Order here.

 

 

 

 

 

 

2. A constant reminder

Inspirational sayings and quotations are always welcome, particularly expressed in everyday items. We are continuously exposed to a deluge of unsolicited and counter-productive messaging, and these are a welcome antidote.

moment is your notebook

 

“This Moment is Yours” notebook available here. It has to be in turquoise.

 

 

 

 

 

 

 

i can and i will

 

An heroic affirmation of determination and ability! This zippered pouch is perfect for everyday essentials. Available here.

 

 

 

 

 

 

 

 

3. Your very own power source

Your phone is at 2% power and no outlet in sight…and you’re scheduled to join a conference call in five minutes. Enter the charging block. Until nearly every surface integrates device charging, this is what we need circa 2016. Available here.

power block

 

4. Stories to remind us we are all connected

hony-stories-2

 

 

 

 

 

 

I am a big fan of HONY. The latest book by photographic census-taker Brandon Stanton reminds us that the singular is universal. Ordering information here.

 

 

 

 

 

5. Fall asleep under the stars

 

star map projector dome

 

 

The Star Map Projector Dome (available in your choice of southern or northern hemispheres) evokes the magic and mystery of laying on a dock at night and looking up at the sky. Not very practical in December, so this is the next best thing. Check it out.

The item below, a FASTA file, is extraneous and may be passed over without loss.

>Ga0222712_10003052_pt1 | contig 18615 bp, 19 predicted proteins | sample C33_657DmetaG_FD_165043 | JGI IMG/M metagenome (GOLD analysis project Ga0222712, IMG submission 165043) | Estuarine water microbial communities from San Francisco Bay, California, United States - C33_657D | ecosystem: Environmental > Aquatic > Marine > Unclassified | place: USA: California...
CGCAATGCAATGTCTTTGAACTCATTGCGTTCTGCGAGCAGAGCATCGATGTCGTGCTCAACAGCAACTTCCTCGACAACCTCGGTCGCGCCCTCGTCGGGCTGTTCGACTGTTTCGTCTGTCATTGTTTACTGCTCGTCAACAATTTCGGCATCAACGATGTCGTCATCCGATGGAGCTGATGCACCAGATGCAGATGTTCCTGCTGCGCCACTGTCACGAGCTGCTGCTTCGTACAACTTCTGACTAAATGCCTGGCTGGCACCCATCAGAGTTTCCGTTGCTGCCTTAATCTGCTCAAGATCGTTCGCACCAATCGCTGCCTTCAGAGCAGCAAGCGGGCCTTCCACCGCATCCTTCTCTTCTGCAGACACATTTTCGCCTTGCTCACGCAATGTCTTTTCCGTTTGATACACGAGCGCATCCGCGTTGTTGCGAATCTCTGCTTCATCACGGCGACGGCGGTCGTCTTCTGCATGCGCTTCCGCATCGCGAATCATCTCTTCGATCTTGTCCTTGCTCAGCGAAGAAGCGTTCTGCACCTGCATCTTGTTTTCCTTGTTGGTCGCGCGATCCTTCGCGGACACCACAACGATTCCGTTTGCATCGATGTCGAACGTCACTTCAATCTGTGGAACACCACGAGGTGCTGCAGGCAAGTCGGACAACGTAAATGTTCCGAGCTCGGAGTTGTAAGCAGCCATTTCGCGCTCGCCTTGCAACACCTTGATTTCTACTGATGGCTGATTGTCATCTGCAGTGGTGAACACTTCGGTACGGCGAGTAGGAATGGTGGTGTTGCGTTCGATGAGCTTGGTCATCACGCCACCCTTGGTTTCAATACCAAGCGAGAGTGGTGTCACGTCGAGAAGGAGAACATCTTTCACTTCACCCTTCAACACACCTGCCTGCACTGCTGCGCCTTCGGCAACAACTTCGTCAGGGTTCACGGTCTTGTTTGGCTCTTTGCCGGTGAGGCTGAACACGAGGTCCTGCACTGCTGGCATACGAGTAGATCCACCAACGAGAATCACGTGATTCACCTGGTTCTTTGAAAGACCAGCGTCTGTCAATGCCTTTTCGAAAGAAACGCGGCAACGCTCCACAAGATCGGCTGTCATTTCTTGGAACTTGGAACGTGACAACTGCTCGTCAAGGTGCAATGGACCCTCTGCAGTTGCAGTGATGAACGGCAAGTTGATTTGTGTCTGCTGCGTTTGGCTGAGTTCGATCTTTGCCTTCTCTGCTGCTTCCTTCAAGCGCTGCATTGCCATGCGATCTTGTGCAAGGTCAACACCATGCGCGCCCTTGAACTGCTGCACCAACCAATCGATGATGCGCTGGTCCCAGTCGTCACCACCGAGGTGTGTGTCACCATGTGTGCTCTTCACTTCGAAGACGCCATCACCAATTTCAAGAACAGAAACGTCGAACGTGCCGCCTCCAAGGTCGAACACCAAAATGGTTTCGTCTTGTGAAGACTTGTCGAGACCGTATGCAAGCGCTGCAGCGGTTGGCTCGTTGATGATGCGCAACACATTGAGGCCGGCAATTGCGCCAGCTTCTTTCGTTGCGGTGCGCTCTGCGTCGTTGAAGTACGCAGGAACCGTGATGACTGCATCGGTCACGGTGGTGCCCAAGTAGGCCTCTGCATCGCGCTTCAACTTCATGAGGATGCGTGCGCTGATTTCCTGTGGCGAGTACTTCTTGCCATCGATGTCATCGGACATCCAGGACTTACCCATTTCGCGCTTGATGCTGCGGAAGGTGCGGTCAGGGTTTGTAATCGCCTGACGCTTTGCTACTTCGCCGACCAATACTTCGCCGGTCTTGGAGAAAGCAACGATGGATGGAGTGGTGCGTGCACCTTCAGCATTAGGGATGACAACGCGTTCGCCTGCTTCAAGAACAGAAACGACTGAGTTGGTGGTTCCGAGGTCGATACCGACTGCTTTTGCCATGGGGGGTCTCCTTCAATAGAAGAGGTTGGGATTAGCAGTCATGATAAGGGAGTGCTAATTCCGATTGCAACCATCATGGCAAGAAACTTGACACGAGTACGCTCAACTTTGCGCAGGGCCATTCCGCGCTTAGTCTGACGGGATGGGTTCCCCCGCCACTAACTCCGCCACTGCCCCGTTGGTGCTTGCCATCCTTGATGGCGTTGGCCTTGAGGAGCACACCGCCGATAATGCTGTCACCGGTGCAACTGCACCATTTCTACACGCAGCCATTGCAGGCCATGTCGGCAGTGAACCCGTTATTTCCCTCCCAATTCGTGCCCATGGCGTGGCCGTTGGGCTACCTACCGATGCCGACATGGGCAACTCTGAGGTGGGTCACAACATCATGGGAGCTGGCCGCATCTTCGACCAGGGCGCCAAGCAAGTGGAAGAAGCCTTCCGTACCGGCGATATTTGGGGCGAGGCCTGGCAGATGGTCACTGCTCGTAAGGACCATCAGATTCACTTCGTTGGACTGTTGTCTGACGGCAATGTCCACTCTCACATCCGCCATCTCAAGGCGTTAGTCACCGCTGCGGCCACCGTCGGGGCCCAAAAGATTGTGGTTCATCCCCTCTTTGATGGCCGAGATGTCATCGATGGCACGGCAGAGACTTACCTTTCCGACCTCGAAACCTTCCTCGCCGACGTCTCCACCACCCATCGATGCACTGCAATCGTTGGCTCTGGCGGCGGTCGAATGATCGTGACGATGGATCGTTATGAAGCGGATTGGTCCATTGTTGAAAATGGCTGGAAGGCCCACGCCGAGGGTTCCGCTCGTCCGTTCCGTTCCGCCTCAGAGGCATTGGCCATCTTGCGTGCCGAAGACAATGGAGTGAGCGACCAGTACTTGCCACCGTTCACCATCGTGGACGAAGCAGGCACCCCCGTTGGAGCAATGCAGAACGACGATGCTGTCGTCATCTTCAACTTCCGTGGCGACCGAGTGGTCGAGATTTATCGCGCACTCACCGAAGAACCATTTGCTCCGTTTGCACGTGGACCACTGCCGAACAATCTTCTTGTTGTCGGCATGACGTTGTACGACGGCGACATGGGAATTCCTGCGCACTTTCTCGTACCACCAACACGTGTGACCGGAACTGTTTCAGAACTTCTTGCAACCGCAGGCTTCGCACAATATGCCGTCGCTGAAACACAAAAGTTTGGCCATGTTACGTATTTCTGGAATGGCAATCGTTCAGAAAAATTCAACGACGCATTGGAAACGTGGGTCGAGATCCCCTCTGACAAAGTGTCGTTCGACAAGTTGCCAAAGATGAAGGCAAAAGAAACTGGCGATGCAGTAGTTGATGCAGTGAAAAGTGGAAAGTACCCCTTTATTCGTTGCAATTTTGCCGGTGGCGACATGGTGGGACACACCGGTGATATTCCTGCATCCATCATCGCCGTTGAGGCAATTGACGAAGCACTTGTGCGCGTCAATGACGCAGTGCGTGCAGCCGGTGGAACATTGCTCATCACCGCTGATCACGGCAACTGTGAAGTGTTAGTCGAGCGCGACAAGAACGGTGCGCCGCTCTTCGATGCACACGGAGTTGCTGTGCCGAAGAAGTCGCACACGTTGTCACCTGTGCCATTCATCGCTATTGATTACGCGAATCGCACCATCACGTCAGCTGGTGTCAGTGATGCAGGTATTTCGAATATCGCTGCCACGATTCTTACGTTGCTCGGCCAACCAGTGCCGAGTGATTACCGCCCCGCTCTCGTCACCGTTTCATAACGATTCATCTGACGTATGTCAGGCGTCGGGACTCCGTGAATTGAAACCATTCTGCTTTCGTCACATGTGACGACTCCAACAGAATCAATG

May your days be merry and bright!

mock up poster frame in hipster interior background,christamas decoration,

 

 

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Do you remember your very first day?

 

This weekend is move-in time for first year university students living in residence. When my daughter was small, I couldn’t even fathom the day when she flew from her “nest”. It all seemed so impossibly far away, and now here we are on the brink of independence – both hers and mine. Mentioning this impending event to friends and colleagues evokes a gush of memories about embarking on post-secondary education. We are instantly transported back to a transition marked by excitement, trepidation and absolute freedom. Selecting courses, finding classrooms, drinking a lot of coffee, and making lifelong friends. There was some learning there too, as I recall.

All these years later, I can’t recall the advice that my parents no doubt gave me prior to my first year at university. I felt pretty sure I had things figured out, and what I didn’t know I was keen to discover for myself. But the impetus to impart one’s hard-won wisdom is irresistable, so here are my key messages to you, my daughter, as you commence an incredible journey: